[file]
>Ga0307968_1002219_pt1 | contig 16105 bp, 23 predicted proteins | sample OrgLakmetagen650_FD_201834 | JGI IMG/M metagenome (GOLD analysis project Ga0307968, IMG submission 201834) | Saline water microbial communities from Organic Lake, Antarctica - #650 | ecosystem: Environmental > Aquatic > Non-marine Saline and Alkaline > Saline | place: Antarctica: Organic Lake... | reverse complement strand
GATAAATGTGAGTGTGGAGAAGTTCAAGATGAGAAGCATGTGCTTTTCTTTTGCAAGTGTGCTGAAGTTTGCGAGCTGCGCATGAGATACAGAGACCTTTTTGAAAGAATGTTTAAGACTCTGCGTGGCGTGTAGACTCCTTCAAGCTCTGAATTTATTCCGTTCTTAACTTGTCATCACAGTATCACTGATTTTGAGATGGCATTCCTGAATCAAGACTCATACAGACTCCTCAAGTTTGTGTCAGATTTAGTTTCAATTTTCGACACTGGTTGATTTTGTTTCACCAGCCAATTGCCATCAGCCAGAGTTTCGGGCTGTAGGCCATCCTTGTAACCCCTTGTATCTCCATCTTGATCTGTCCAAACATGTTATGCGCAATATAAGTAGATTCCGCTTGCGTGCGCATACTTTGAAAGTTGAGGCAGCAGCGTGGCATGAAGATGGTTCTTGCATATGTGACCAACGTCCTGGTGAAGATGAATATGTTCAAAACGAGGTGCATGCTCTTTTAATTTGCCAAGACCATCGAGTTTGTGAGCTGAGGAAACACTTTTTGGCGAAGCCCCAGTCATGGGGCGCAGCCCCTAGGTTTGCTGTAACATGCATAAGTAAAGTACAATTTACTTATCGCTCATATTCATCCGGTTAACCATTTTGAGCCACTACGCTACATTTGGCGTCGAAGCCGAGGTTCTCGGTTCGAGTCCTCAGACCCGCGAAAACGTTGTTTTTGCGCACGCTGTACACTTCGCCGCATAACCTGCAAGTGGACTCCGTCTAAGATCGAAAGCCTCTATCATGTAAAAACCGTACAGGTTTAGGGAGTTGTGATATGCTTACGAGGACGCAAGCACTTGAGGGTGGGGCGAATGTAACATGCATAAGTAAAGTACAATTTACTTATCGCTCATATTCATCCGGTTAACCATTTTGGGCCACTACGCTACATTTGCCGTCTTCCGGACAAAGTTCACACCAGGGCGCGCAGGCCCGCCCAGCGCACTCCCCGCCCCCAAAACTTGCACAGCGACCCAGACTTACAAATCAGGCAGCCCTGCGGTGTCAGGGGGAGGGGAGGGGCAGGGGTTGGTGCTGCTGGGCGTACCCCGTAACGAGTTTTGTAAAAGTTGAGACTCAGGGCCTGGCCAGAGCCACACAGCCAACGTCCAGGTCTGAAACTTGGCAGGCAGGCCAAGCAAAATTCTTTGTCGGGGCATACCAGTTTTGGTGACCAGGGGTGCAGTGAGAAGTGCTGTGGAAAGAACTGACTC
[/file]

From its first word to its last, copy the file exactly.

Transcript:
>Ga0307968_1002219_pt1 | contig 16105 bp, 23 predicted proteins | sample OrgLakmetagen650_FD_201834 | JGI IMG/M metagenome (GOLD analysis project Ga0307968, IMG submission 201834) | Saline water microbial communities from Organic Lake, Antarctica - #650 | ecosystem: Environmental > Aquatic > Non-marine Saline and Alkaline > Saline | place: Antarctica: Organic Lake... | reverse complement strand
GATAAATGTGAGTGTGGAGAAGTTCAAGATGAGAAGCATGTGCTTTTCTTTTGCAAGTGTGCTGAAGTTTGCGAGCTGCGCATGAGATACAGAGACCTTTTTGAAAGAATGTTTAAGACTCTGCGTGGCGTGTAGACTCCTTCAAGCTCTGAATTTATTCCGTTCTTAACTTGTCATCACAGTATCACTGATTTTGAGATGGCATTCCTGAATCAAGACTCATACAGACTCCTCAAGTTTGTGTCAGATTTAGTTTCAATTTTCGACACTGGTTGATTTTGTTTCACCAGCCAATTGCCATCAGCCAGAGTTTCGGGCTGTAGGCCATCCTTGTAACCCCTTGTATCTCCATCTTGATCTGTCCAAACATGTTATGCGCAATATAAGTAGATTCCGCTTGCGTGCGCATACTTTGAAAGTTGAGGCAGCAGCGTGGCATGAAGATGGTTCTTGCATATGTGACCAACGTCCTGGTGAAGATGAATATGTTCAAAACGAGGTGCATGCTCTTTTAATTTGCCAAGACCATCGAGTTTGTGAGCTGAGGAAACACTTTTTGGCGAAGCCCCAGTCATGGGGCGCAGCCCCTAGGTTTGCTGTAACATGCATAAGTAAAGTACAATTTACTTATCGCTCATATTCATCCGGTTAACCATTTTGAGCCACTACGCTACATTTGGCGTCGAAGCCGAGGTTCTCGGTTCGAGTCCTCAGACCCGCGAAAACGTTGTTTTTGCGCACGCTGTACACTTCGCCGCATAACCTGCAAGTGGACTCCGTCTAAGATCGAAAGCCTCTATCATGTAAAAACCGTACAGGTTTAGGGAGTTGTGATATGCTTACGAGGACGCAAGCACTTGAGGGTGGGGCGAATGTAACATGCATAAGTAAAGTACAATTTACTTATCGCTCATATTCATCCGGTTAACCATTTTGGGCCACTACGCTACATTTGCCGTCTTCCGGACAAAGTTCACACCAGGGCGCGCAGGCCCGCCCAGCGCACTCCCCGCCCCCAAAACTTGCACAGCGACCCAGACTTACAAATCAGGCAGCCCTGCGGTGTCAGGGGGAGGGGAGGGGCAGGGGTTGGTGCTGCTGGGCGTACCCCGTAACGAGTTTTGTAAAAGTTGAGACTCAGGGCCTGGCCAGAGCCACACAGCCAACGTCCAGGTCTGAAACTTGGCAGGCAGGCCAAGCAAAATTCTTTGTCGGGGCATACCAGTTTTGGTGACCAGGGGTGCAGTGAGAAGTGCTGTGGAAAGAACTGACTC